The 102 foot-long, two-lane covered bridge that Bachand built at the Spruces was the only one in the Northern Berkshires, but it is gone now, like so many features that once graced The Spruces.
Residents did not need to leave the Spruces to be entertained. For instance, concerts by a union orchestra played at the recreation hall. And on a stage built over the swimming pool, the Rogers and Hammerstein musical "South Pacific" was performed several times.
In the years of self-government, just about every resident was involved in running and maintaining the Spruces as a self-contained community. Among the many elected officers were mayor, judge, secretary, councilman for each side of every street plus two councilmen at large. The mayor appointed a police chief, fire chief, chaplain, hobby shop custodian, flag master, to name but several responsibilities residents assumed.
Bachand introduced a point system that encouraged residents to participate in keeping the park an enjoyable,attractive place to live. Residents earned points for such things as donating money for park activities, serving on committees, and lot beautification efforts. Each year at the park's Christmas party, management awarded prizes for the highest scores, in the form of rent reduction and food certificates for the coming year.
"One resident received free rent for an entire year, based on the points she'd earned," Westerdahl said
Though Bachand claimed that he never vetoed anything that had been voted on by the majority of the residents, there were more than several issues on which he and park officials disagreed. Westerdahl said Bachand felt they did all they could to stop him from what he saw as progressive development.
At one point, Bachand attempted, through the Legislature, to secede from Williamstown and form a separate town. "He never expected to succeed, but he tried," said Westerdahl.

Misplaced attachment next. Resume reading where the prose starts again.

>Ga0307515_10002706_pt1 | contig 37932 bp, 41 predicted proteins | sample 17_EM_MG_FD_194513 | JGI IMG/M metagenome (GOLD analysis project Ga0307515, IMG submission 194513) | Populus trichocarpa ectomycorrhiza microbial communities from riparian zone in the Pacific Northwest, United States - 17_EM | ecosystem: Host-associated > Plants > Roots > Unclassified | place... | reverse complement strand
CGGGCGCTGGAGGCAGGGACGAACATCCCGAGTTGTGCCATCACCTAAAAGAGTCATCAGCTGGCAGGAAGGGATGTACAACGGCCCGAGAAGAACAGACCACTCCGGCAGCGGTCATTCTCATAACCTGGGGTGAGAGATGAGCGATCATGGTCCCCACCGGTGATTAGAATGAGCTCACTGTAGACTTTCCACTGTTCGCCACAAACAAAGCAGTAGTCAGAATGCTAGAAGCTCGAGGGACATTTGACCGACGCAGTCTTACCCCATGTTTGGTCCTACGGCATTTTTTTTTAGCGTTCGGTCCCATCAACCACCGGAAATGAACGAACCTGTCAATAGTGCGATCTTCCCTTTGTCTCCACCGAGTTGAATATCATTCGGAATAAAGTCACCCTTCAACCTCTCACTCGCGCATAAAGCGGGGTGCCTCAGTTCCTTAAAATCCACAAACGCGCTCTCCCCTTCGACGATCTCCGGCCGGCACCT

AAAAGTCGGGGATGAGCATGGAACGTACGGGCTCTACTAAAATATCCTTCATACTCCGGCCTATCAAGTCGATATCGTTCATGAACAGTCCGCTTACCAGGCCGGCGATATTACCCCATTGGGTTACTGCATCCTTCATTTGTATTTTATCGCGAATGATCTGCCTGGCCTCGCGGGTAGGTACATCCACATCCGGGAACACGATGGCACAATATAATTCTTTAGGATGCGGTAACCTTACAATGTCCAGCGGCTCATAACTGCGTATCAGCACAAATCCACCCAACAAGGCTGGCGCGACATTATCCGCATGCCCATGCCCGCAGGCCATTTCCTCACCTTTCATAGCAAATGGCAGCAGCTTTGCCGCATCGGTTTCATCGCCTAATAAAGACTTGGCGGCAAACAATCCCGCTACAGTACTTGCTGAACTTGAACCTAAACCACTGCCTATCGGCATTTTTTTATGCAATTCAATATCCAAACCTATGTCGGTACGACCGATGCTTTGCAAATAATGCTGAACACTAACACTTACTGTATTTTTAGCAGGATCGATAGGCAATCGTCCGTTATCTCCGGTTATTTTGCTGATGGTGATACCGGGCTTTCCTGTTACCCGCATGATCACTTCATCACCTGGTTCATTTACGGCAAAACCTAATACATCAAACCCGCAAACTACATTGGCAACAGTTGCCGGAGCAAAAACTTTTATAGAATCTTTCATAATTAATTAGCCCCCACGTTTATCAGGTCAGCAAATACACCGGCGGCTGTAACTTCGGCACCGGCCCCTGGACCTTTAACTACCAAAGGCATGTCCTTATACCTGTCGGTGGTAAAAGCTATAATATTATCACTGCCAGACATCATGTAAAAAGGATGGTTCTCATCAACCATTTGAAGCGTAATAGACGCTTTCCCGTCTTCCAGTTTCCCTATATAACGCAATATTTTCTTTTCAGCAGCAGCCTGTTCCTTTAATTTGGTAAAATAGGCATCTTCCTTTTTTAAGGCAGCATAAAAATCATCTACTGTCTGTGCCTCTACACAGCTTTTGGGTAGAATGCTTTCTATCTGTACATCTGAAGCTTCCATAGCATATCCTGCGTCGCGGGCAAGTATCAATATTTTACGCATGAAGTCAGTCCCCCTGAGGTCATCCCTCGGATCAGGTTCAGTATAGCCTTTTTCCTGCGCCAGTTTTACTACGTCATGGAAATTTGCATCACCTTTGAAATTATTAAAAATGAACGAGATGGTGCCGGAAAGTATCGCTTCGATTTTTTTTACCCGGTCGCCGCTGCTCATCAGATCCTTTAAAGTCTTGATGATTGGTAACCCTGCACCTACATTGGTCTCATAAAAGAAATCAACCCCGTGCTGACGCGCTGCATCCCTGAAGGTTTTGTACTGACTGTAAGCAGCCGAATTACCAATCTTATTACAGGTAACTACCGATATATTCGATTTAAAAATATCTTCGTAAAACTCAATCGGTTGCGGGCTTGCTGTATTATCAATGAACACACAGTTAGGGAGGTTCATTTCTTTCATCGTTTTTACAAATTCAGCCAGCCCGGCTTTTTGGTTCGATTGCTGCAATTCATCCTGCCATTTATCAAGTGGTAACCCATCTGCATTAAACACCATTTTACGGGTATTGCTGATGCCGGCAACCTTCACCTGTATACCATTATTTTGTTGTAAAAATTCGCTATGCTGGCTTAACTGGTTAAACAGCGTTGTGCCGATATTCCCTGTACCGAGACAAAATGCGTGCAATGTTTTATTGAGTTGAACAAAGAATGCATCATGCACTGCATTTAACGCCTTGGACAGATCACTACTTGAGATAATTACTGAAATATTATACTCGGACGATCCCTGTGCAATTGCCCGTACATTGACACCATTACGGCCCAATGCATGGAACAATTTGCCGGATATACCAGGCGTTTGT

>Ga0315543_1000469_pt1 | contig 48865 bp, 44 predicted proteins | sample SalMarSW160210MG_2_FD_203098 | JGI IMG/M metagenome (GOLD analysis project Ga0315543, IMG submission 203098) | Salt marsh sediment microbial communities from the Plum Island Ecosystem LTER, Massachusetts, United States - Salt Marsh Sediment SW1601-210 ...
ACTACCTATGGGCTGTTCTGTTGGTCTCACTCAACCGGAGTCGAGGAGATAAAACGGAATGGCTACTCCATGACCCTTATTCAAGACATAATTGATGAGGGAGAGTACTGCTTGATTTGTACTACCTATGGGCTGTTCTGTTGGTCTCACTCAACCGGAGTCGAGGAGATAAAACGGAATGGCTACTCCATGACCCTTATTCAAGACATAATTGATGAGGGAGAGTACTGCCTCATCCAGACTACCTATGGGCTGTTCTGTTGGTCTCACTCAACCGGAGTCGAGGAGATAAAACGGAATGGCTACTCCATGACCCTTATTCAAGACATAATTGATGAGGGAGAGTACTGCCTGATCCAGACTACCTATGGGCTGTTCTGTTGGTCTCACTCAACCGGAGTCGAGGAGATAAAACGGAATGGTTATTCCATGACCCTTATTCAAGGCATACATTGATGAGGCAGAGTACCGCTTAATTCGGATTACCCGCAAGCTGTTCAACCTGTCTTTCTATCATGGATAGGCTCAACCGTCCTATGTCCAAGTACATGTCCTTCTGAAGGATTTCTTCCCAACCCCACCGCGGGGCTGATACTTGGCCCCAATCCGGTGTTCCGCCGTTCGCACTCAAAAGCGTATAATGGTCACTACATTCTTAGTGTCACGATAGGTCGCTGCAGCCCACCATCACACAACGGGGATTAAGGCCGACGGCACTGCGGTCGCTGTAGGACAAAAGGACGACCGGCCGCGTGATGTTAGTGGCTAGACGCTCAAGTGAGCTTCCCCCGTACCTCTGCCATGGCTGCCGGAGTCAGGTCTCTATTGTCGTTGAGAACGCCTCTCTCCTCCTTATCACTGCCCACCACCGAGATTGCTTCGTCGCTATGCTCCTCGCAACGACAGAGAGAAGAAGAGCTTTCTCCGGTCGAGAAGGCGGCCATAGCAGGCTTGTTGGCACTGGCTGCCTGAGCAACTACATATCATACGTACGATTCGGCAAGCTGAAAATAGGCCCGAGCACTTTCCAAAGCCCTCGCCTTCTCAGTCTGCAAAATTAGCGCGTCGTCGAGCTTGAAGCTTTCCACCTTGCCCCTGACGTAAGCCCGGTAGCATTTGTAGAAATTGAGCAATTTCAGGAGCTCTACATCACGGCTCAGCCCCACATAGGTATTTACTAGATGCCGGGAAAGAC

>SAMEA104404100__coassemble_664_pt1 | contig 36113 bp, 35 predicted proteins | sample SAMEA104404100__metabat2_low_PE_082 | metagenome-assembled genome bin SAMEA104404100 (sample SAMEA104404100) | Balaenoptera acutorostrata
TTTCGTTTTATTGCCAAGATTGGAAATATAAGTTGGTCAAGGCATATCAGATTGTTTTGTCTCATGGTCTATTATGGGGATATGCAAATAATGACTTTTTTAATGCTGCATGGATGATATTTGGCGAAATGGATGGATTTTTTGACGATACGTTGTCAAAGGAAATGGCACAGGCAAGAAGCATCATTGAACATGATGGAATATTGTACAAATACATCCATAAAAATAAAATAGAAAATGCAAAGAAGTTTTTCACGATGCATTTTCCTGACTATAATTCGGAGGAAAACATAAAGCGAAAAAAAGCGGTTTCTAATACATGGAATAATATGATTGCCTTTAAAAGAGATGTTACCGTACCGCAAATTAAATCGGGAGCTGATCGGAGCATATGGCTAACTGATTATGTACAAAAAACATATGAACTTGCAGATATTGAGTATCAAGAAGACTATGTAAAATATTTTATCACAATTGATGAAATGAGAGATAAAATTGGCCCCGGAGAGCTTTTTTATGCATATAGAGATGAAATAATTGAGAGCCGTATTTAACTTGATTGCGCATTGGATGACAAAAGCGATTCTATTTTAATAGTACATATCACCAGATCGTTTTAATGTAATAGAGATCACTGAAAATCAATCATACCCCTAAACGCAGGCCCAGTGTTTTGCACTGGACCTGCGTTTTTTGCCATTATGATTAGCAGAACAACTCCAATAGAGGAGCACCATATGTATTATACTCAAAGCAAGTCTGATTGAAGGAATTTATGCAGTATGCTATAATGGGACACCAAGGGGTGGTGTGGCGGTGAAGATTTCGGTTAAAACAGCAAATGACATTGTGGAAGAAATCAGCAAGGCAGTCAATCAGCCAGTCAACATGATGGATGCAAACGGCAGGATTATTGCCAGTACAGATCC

Bachand hosted a mortgage-burning banquet in 1964 on the occasion of The Spruces reaching financial independence. Just a year later, he announced his retirement from "aggressive business."
In 1966, The Spruces was put up for sale, with Bachand "citing the reasons for his retirement and the sale as harassment from the town, the [North Adams] Transcript and a marriage gone on the rocks."
Bachand also put in a covered bridge to access the park from Galvin Road in North Adams.
"Things were never the same, as landlords slowly began to change elements of community life that Al believed were important," said Westerdahl.
As for the flood last August left many of the residents homeless, Westerdahl said, "Given recent history, it is especially important to comment on Mr. Bachand's actions with the Hoosic River."
"In 1955, he dredged, straightened and widened the Hoosic River running along The Spruces, which dropped the water by three feet."
With the material taken out, three dikes were made. Bachand also built a dam on the east side of The Spruces, which lies in the flood plain. The cost of the improvements ran into the thousands, but Bachand's requests for some reimbursement from the town and state were refused.
In 1966, he offered to pay $1,500 or one-quarter of the cost, whichever was the lower, for the town and state to take certain steps to protect the riverbank in back of The Spruces to prevent erosion that was getting worse each season, said Westerdahl. "His offer was not accepted, nor was the work done."